From the Pre-Raphaelites to the Arts & Crafts Movement
Yale Center for British Art
February 13–May 10, 2020
IT WAS IN THE 1960s that I was first drawn to the artists of the 19th-century Pre-Raphaelite Brotherhood (PRB)—to their sultry, soulful women and their tender and gallant Arthurian men. The aggression and materialism of modern capitalist society were under attack in the ’60s, and many a countercultural youth, myself included, found a kinship with the PRB sensibility from the Victorian period: a love of nature and the bucolic, and the call for a simpler, gentler, and more æsthetically-infused way of life.
Right before the Covid-19 pandemic closed everything down in early March, I was able to revisit the work of these dissenters. It was a faux spring day as I walked across the historic 17th-century, Puritan-designed New Haven Green to the Yale Center for British Art to see the exhibit Victorian Radicals: From the Pre-Raphaelites to the Arts & Crafts Movement. The exhibit drew heavily from extensive holdings in the Birmingham (England) Museums, which, in collaboration with the American Federation of Arts, had organized it.
There were the iconic works by the Pre-Raphaelite art stars: painter-poet Dante Gabriel Rossetti and painters William Holman Hunt and John Everett Millais. These three young men were barely out of their teens when they founded the movement in 1848. Having seen only reproductions in the past, I was stunned by the beauty of Rossetti’s Beata Beatrix, in which Dante’s muse is seen in a state of rapture.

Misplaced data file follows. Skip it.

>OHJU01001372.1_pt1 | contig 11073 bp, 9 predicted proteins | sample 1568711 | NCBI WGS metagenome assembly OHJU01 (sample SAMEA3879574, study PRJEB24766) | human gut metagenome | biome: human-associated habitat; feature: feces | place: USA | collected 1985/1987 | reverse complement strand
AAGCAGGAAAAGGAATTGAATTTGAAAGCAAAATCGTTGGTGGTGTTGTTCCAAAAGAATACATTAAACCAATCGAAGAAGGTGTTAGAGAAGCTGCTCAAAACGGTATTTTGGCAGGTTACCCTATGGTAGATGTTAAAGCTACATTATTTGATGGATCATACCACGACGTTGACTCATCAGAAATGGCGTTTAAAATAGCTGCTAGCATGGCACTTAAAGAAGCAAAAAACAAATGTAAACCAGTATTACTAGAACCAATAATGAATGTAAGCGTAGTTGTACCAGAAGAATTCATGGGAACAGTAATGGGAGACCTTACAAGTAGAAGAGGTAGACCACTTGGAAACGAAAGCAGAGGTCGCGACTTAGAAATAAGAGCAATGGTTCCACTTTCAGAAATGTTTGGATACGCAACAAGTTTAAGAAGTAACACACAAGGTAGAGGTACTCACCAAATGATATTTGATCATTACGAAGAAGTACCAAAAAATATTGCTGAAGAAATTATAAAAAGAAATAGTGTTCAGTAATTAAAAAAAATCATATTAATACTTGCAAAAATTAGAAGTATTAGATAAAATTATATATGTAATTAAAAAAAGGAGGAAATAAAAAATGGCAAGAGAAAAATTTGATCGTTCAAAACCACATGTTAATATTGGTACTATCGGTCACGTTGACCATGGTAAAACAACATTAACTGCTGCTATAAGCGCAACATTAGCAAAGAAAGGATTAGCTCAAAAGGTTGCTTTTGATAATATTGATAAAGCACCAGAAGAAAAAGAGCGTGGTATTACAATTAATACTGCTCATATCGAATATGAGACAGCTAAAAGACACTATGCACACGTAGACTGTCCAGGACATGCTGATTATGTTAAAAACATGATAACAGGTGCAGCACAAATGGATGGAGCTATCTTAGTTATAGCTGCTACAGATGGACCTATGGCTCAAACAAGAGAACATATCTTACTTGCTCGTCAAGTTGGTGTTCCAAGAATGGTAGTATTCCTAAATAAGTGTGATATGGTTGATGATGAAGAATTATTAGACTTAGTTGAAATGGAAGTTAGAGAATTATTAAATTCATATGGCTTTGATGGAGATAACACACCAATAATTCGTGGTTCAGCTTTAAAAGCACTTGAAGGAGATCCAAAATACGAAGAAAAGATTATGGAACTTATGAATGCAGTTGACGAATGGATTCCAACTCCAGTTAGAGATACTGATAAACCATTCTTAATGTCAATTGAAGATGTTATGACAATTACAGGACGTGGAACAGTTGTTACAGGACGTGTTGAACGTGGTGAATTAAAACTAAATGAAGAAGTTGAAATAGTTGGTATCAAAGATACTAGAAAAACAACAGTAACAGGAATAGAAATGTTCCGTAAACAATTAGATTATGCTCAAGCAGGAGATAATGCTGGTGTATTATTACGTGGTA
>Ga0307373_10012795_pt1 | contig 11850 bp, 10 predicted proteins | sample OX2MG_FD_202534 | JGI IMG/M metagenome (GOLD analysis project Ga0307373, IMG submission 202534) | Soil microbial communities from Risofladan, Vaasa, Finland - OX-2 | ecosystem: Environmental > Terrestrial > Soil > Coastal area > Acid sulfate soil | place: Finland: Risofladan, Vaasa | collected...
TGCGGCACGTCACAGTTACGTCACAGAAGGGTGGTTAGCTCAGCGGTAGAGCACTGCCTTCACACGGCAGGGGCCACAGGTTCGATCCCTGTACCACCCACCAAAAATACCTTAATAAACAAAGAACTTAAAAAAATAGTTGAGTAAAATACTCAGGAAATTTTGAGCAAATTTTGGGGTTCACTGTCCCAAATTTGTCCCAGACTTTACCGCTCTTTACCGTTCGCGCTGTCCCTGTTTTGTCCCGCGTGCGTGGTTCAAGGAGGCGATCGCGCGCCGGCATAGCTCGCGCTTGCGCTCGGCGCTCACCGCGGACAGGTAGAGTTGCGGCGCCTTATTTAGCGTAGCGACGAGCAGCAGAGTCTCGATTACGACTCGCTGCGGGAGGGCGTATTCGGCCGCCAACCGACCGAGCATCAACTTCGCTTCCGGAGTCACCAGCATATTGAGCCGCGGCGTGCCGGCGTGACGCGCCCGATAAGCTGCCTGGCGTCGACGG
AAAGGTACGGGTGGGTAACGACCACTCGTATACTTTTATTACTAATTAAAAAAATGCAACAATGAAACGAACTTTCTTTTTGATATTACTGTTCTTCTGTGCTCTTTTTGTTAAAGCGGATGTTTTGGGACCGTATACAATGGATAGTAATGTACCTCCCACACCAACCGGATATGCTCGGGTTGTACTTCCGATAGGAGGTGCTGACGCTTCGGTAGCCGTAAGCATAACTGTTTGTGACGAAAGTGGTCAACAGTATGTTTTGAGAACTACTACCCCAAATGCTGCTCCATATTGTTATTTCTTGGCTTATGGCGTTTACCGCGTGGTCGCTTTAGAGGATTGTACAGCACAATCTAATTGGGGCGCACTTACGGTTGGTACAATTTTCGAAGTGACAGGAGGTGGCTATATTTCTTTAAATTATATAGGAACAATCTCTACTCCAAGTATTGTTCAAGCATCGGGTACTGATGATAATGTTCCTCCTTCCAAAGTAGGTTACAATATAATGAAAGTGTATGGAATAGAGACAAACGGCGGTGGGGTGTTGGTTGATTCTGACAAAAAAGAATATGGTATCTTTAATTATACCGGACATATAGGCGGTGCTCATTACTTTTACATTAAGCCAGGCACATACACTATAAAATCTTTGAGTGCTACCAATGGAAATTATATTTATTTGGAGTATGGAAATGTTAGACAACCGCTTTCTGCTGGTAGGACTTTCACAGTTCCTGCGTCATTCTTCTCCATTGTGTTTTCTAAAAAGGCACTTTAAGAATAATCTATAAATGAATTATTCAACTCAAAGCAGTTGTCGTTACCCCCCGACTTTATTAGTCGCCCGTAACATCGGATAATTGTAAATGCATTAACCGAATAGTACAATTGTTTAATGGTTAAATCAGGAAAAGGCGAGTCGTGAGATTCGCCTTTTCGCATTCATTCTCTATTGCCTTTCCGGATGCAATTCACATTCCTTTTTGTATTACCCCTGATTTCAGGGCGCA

Also in the Yale exhibit were works by PRB-associated artists who came of age later, such as Maxwell Ashby Armfield and his dazzling Tristan and Isolde, made with watercolor, gouache and gold paint, and his Self-Portrait, with the brooding artist wearing a pink ascot, his delicate fingers holding a paint brush, a glass vase of lavender flowers standing nearby. (The work was used over a century later for the cover of the Oxford World’s Classics 2006 edition of Wilde’s The Picture of Dorian Gray.)
James Cassell is an artist and writer living in Silver Spring, MD. He wrote about poet-activist Steve Abbott in the Jan.-Feb. 2020 issue.